Let's imagine that you and I run into each other at some random everyday location. You can pick it. The waiting area of the auto shop, the departure gate of the airport, or the cereal aisle at the grocery store— where I begin our conversation by telling you the box of Apple Jacks in the cart is for my kids. We've only just met, and already our entire relationship is based on a lie.
In the course of our conversation I ask you how life is going and you give the instinctual response of "Fine," or "Pretty good," or "Can't complain." But I know that's not completely true. There are some things happening in your life that are difficult. Some things you would change if you could. I understand that you don't mention those things because it's not socially acceptable to respond to "How ya doing?" with an honest answer about your pain, struggles, and challenges.
But since this conversation isn't real and we are only imagining, let's imagine that it isn't culturally unacceptable and I really do want to know how you are doing. How would you respond? Instead of asking "How ya doing?" what if I asked "If there's one thing you would change in your life, what would it be?" I asked a few thousand people on social media this question and got all kinds of responses.
Their grade school–age child is losing the battle with cancer.
They're angry with God.
They've been married less than two years.
They're ready to call it quits.
She's been sick for too long, and the doctors have no idea why.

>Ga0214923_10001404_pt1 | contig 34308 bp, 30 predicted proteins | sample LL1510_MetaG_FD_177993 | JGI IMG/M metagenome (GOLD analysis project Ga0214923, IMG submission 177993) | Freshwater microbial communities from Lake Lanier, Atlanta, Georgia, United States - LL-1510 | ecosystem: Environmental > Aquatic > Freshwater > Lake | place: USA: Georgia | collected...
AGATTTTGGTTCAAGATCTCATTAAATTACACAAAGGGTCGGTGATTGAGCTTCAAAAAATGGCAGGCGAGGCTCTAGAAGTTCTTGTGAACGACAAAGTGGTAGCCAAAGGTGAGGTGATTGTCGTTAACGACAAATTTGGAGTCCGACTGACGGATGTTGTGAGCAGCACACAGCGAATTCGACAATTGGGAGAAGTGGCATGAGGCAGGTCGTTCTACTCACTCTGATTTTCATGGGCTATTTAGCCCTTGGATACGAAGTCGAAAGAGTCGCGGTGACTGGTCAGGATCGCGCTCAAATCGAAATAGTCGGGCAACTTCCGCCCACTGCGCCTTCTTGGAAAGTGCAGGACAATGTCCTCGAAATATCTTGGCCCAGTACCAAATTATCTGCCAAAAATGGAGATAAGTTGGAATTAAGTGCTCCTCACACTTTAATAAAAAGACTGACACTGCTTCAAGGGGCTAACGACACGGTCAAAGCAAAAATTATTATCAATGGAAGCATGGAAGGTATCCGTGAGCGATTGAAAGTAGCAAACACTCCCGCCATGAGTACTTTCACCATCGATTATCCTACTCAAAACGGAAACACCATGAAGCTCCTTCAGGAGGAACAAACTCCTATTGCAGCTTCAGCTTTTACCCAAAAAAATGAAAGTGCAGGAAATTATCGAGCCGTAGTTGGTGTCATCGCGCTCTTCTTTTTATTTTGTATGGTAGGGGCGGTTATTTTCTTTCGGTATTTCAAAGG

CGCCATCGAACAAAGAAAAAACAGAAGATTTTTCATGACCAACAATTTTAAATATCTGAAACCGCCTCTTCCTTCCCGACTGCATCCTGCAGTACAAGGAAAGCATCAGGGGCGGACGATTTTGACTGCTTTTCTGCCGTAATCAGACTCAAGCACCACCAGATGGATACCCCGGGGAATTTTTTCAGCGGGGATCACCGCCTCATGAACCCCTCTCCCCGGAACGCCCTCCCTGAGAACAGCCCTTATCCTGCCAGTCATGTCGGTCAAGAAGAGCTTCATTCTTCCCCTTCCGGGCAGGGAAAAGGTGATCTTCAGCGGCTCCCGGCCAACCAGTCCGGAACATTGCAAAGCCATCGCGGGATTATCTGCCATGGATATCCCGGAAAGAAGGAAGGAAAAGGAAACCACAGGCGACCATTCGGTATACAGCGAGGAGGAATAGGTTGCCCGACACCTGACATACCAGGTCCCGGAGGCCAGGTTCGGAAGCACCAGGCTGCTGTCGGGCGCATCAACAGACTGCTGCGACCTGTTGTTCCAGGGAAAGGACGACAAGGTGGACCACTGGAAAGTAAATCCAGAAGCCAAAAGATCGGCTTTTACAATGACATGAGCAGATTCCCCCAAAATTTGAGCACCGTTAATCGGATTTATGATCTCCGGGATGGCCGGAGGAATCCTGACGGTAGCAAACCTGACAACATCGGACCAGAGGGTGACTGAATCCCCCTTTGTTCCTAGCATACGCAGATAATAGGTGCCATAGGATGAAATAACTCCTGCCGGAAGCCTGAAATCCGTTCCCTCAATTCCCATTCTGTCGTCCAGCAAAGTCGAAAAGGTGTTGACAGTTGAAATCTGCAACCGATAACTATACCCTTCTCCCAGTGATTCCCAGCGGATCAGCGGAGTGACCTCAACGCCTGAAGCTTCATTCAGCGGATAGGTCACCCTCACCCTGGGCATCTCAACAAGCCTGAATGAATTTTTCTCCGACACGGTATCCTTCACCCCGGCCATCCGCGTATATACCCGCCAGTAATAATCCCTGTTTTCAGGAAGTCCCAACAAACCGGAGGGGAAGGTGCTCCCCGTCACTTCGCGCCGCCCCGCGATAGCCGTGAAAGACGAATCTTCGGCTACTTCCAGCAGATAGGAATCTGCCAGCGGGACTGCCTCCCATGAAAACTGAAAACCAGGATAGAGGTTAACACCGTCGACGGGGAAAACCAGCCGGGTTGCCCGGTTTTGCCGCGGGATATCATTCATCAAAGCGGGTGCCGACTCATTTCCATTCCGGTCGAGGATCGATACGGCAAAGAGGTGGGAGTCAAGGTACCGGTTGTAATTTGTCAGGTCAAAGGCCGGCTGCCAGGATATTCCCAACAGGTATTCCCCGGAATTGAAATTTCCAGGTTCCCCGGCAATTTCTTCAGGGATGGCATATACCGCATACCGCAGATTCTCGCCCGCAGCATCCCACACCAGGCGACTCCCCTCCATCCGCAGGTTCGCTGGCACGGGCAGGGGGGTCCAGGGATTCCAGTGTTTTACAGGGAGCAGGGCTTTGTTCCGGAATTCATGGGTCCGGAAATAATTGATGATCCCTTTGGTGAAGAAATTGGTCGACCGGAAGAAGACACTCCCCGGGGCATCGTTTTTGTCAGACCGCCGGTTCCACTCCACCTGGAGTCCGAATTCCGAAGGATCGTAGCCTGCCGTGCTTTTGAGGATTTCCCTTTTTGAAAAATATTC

They love their special needs child, and they're also overwhelmed and discouraged.
Another dud pregnancy test.
Another screaming tantrum directed at the kids.
Another game spent sitting on the bench.
Another visit to the website he knows he must avoid.
She feels invisible to her husband and kids.
His aging father won't accept Christ.
She sees a future of unending debt.
He can't climb out of depression.
She can't climb out of unemployment.
He's certain no one will ever love him.
I could keep going, but you don't need me to. Chances are you've got your own story. A struggle that is just as real, just as glaring, as any of these. Whatever your story, my words of encouragement to you would probably be the same. They are the same words I need to hear on a regular basis. Don't Give Up.
I could package it differently: Keep going. Don't stop. Hang on. Hold fast. Stand firm.
Hallmark has likely done a few hundred more variations on the theme, with the glossy sunrise and lighthouse images to go with them. Why? Because the need for these simple words of encouragement is universal.
Don't give up. Those three words offer more than comfort; they offer courage.
Someone who is dealing with grief needs to hear it differently than someone who is struggling with guilt.
Someone who is walking out needs to hear it differently than someone who is being walked out on.
Someone who is angry needs to hear it differently than someone who is addicted.
Someone who is scared needs to hear it differently than someone who is sick.